COA Releases 2016 Community Oncology Practice Impact Report

Trend of clinic closures and consolidations may permanently impact patient access to local cancer care.


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Bruce J. Gould, MD

Bruce J. Gould, MD

Ted Okon

Ted Okon

On October 4, the Community Oncology Alliance (COA) released the 2016 Community Oncology Practice Impact Report, which tracks the changing landscape of cancer care in the United States. It documents a 121% increase in community cancer clinic closings and a 172% increase in consolidation into hospitals since 2008. In that period, 380 cancer treatment facilities have closed and 609 community cancer practices have been acquired by or become affiliated with hospitals. Another 390 practices report they are struggling to stay open due to financial stresses.

Sixth Report in the Series

This is the 6th Community Oncology Practice Impact Report in the series, and it covers activity for a 9-year period, from January 2008 through September 2016. It notes that the monthly rate of community oncology practice closures has increased 87% since the previous practice impact ­report.

“In the 9 years since this report was first issued, 1,581 community oncology practices have closed, been acquired, merged, or are struggling to stay open. An average of 3.6 practices have closed per month since COA began tracking these data,” said Bruce J. Gould, MD, President and Medical Director of Northwest Georgia Oncology Centers in Marietta, Georgia, and President of COA. “Treatment advances like oral drugs and immunotherapy have the potential to save lives. That will not matter if patients can no longer afford care or if care simply disappears from their community.”

In the 9 years since this report was first issued, 1,581 community oncology practices have closed, been acquired, merged, or are struggling to stay open.
— Bruce J. Gould, MD

“We are witnessing the dismantling of the best cancer delivery system in the world when the Cancer Moonshot calls for the exact opposite,” said Ted Okon, Executive Director of COA. “It is no coincidence that this aligns perfectly with the enormous growth of the 340B program and misguided government experiments that continually ratchet down reimbursement. Policymakers should be alarmed at the real-world impact DC has had on community oncology and particularly think twice about the proposed CMS Part B experiment on cancer care. This must stop before it is too late. As the Baby-Boomers age and the number of survivors increases every year, lives depend on a strong community cancer care system.”

Further Findings

Compiled from public and private data sources, the 2016 Practice Impact Report provides a unique look at community oncology trends at both the national and state levels. The states with the largest number of closures are Florida (37), Texas (36), and Michigan (34). The states with the most practices struggling financially are Michigan (43), New York (41), and California (40). Detailed data for all states are included in the report.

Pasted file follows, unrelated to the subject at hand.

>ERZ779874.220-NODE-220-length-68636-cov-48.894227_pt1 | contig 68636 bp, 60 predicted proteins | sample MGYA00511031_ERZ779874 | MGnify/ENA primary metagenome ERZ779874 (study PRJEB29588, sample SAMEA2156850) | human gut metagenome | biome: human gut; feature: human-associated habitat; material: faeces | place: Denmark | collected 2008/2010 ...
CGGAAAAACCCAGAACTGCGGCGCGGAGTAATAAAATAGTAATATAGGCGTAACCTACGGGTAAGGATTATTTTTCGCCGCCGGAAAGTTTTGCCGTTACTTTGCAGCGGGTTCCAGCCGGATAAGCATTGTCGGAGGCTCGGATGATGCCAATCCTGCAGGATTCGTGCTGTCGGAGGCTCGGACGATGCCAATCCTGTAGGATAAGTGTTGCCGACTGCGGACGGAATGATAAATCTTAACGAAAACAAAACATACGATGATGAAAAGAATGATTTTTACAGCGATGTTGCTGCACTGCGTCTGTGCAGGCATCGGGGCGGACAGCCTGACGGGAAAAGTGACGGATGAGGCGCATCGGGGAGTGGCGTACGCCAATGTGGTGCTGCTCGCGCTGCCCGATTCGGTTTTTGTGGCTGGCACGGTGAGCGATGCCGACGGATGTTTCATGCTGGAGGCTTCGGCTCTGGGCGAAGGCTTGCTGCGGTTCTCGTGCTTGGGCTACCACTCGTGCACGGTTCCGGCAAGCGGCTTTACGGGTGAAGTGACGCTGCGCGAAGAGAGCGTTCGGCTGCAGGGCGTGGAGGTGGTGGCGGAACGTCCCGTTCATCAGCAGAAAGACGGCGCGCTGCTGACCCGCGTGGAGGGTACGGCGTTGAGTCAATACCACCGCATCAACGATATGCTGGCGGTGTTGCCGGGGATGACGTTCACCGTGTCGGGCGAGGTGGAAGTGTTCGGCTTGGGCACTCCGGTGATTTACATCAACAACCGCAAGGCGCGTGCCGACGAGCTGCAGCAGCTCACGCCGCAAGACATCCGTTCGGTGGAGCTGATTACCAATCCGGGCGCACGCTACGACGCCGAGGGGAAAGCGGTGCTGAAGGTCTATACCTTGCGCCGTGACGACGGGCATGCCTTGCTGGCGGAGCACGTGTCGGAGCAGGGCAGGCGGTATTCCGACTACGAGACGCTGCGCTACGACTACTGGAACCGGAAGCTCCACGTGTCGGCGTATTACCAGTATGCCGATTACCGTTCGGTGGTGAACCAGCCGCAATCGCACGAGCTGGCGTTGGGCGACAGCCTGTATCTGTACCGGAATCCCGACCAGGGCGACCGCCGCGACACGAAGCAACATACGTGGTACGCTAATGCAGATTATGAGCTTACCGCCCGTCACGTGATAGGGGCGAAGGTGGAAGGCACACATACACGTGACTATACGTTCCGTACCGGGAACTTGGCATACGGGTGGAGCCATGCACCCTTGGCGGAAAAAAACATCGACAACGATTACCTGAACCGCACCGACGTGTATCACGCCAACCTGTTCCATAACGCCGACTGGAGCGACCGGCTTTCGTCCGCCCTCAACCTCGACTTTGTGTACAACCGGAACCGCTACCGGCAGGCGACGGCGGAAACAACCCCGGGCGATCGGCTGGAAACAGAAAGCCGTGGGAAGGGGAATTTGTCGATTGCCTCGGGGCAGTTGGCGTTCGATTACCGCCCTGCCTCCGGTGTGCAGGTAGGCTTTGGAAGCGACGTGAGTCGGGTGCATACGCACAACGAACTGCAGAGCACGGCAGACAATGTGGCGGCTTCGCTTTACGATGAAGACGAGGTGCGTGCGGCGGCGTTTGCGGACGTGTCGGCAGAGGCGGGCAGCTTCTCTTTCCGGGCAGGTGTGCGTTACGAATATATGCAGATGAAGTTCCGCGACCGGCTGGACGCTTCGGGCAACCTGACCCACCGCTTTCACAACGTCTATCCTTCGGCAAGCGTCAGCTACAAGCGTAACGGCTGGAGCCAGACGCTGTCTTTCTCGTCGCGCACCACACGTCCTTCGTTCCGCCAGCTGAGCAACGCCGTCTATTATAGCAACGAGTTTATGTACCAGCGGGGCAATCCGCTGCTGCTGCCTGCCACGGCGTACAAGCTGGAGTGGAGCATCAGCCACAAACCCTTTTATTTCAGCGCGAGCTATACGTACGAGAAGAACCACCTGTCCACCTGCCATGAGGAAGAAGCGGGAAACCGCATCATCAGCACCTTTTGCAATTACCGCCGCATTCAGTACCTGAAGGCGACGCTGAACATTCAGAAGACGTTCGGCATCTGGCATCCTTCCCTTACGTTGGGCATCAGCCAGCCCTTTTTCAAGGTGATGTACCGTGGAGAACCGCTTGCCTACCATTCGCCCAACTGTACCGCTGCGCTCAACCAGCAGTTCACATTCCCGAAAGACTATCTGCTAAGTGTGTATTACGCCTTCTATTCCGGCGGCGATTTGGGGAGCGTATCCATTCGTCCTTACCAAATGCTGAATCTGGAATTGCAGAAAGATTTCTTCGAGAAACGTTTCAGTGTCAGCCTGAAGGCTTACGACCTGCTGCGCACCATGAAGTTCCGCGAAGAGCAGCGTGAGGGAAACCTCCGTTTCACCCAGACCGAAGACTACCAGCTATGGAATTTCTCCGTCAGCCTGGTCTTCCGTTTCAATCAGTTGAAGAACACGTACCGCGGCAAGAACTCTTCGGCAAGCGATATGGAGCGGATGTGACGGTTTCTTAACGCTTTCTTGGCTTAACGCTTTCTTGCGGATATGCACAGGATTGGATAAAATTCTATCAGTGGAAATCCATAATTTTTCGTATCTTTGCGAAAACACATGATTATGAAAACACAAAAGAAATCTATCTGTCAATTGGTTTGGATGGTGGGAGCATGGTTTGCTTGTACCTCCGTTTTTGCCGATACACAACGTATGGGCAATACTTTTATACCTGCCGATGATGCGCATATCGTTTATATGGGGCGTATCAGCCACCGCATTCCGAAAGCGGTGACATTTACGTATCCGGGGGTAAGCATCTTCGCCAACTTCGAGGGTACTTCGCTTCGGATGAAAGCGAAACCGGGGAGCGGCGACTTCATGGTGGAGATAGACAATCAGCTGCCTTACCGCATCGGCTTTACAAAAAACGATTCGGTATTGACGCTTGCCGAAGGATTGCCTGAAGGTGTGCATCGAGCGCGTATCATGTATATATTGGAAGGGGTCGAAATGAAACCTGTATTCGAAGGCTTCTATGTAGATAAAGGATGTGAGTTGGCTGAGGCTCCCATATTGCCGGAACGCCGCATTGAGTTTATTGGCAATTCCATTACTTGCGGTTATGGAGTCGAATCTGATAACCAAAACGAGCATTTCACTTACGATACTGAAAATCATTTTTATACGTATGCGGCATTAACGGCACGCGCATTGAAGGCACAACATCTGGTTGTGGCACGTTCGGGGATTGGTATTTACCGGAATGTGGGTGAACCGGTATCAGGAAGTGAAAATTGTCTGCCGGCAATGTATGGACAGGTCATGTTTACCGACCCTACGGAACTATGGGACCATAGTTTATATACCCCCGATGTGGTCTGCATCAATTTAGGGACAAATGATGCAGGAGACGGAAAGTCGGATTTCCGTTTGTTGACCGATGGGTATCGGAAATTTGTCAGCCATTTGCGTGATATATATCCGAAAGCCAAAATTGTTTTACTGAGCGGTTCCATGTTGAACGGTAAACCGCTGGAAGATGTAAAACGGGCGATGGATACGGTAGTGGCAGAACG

Consolidation and hospital acquisition place an additional burden on the nearly 20% of Americans living in rural areas. If the only community cancer clinic in those areas closes or is acquired by a hospital, local care may no longer be available. A morning treatment evolves into a daylong excursion. Access-limiting consolidation and closures make that scenario increasingly prevalent.

We are witnessing the dismantling of the best cancer delivery system in the world when the Cancer Moonshot calls for the exact opposite.
— Ted Okon

The trend of closures and consolidation of community oncology clinics into the hospital setting has had a significant and permanent impact on patient access to local, affordable cancer care. The most profound effect has been the hospital acquisition of community oncology practices, which has been fueled by the 340B drug discount program. Originally intended to support hospitals serving high numbers of indigent patients, instead, the 340B program has created a profit motive for hospitals to obtain community oncology practices.

Additionally, disparate site payment policies that reimburse hospitals more for the same cancer care they can receive in community practices, has contributed to this shift. The result is that patients pay up to 53% more when they receive hospital-based cancer care vs care in a physician office setting. That cost is borne by both the patient and the system, most often Medicare. In 2014 alone, Medicare spending would have been about $2 billion lower if the site of chemotherapy had not shifted to the hospital setting.

Studies by Avalere, BRG, Milliman, and The Moran Group1 for COA have shown both the higher cost of cancer care delivered in hospital settings and the impact of the 340B drug discount program.1 

The complete 2016 Community Oncology Practice Impact Report is available at http://www.communityoncology.org/2016-coa-practice-impact-report. ■

Reference

1. Various Community Oncology Alliance studies. Available at http://www.communityoncology.org/home/studies/. Accessed October 4, 2016.



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